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So you want to be a programmer?

It’s a lot like building a car for someone. You get it working. Spend a bunch of time tuning that engine and just making it purr. You put your heart into painting it perfectly maybe even giving a little extra love. Then the customer takes it and says, “everything is great except the horn doesn’t work at 19mph. Works below 19 mph and above 19 mph but not at 19 mph.” You are left staring at 2 wires and a switch having to figure out how something couldn’t be any more basic has this odd quirk. That’s programming.

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Were there any children or elderly in the movie idiocracy?

The wife asked this question so I posed it to and this was the amazing answer:

No, there were no children or elderly shown in the 2006 satirical sci-fi movie Idiocracy.

The movie depicts a dystopian future society populated entirely by young and middle-aged adults who behave in crude, anti-intellectual, and hyper-commercialized ways.

In the beginning of Idiocracy, the main character Corporal Joe Bauers (played by Luke Wilson) takes part in a military hibernation experiment along with a prostitute named Rita (played by Maya Rudolph). They wake up 500 years later to find that society has become incredibly lazy and stupid.

The movie shows Bauers and Rita exploring this world of the future where commercialism and instant gratification reign supreme. All the people they encounter appear to be under age 50 or so. No children or elderly people are ever shown or mentioned.

The underlying message of the film is that higher birth rates among less intelligent people combined with a lack of intellectualism has resulted in this youth-obsessed, crass culture. So the total absence of young kids and senior citizens emphasizes how extreme and monolithic this future society portrayed in Idiocracy has become.

So in short – no, there is no sign or mention of children or the elderly in the over-the-top fictional world depicted in Mike Judge’s movie. Just an overly consumeristic youth culture run amok.

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So you want to be a programmer?

In programming, you do a lot a writing. Probably as much writing as some best selling book authors but your books will never be read per se. Let’s use books as an analogy.

If you write a program from scratch, you are the author much like Stephen King. You plot and plan the story. You define the characters and their backstories. You write biographies of these characters that will never make it into the book but these details are important. In programming you do much of this same detail of work in project planning, database architecting, creating or choosing a programming framework, meetings and discussions with clients (book publishers) as well as your team, deciding what external resources will be used and so forth. You are Stephen King.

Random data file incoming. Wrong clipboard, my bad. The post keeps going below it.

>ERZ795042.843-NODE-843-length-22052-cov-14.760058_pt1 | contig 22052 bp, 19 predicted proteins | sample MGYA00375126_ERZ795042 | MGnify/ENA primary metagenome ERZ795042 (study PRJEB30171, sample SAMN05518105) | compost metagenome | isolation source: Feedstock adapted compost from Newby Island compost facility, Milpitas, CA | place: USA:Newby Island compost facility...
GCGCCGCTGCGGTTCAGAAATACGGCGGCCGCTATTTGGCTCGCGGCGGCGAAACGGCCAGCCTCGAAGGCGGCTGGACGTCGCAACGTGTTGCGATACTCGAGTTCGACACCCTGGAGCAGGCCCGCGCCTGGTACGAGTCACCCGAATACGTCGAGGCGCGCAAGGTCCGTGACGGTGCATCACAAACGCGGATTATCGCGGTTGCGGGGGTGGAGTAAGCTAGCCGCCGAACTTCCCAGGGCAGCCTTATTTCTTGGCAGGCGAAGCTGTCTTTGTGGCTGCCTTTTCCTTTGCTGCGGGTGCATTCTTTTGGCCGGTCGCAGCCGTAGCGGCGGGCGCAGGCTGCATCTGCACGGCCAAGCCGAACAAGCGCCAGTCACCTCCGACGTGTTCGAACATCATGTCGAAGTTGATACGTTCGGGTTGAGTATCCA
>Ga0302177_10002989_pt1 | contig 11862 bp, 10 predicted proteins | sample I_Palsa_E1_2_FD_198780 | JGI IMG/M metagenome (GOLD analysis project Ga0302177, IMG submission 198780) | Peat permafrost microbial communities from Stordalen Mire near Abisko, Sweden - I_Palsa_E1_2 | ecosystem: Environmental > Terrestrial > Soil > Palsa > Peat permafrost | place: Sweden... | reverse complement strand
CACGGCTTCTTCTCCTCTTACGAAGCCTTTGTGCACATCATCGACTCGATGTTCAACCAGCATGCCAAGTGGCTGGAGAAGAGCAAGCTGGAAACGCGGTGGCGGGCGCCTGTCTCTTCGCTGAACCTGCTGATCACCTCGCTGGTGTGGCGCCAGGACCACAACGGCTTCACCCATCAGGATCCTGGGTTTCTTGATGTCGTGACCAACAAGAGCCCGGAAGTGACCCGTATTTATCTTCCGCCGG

If you don’t write a program from scratch but instead work to modify a program that someone else wrote, you have to get into the head of that person. Much like if you were going to modify or edit one of Stephen King’s works, you’d have to get into his head, figure out the back stories, and really analyze the writing. With code, you have to figure out what the other programmer was thinking all without the documentation and backstories that were created during their process. You have to become Stephen King.

The people who use your program or the modified version of someone else’s program do not have to get as intimate with the works. They use it. Or in Stephen King’s case, they read it.

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The Morserino is a Morse code (CW) trainer. It comes with paddles for training. You can plug in your own straight key or your own paddles. It teaches you cw (morse code) interactively. It has Lora (unlicensed radio frequency) so you can have one Morserino talk to another Morserino if you want to have one person in one room and the training buddy in another room. It connects to the Internet. And it acts as a keyer for radios that do not have a built-in keyer (like most HTs. Technicians can us CW but generally are not equipped for it).

My Morserino arrives at the end of May and I’m absolutely giddy over it. I began this journey in 1980.

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So you want to be a programmer?

Practice the art of coffeeing. Put the creamer down. Never touch “mild” again. Fire up that dark roast. And here is the tricky part. Like a surfer seeking the perfect wave, you MUST learn to find that fine line between the brain fog of too little coffee and the jittery distraction of too much coffee. There is a magical flow state where too much and too little collide. It is up to your disciplined practice to find just how much coffee must be consumed throughout the day to ride that wave for maximum productivity.

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An active mind is a healthy mind

Knocking the plaques off the brain. Began the day with some Spanish practice and some Morse code practice. Then jumped into and the first challenge I was given was…”write a Morse code decoder!”
Here’s my passing code (wordpress stripped the indentions):
function decode_morse(string $code): string {
$returnstring = ”;

//break the input string into words based on three spaces between words
$morsewords = explode(‘ ‘,$code);
foreach($morsewords as &$word){

//translate each letter of each word from Morse using the built-in library
$morse = explode(‘ ‘,$word);
foreach($morse as &$value){
$returnstring .= MORSE_CODE[$value];
$returnstring .= ‘ ‘;

//clean up return string by removing any leading or trailing spaces we added or that were in the original input string
return trim($returnstring);

Now to return to becoming a PowerApps and Azure expert. Light the incense, dim the lights, and turn up the cyberpunk. I’m going in!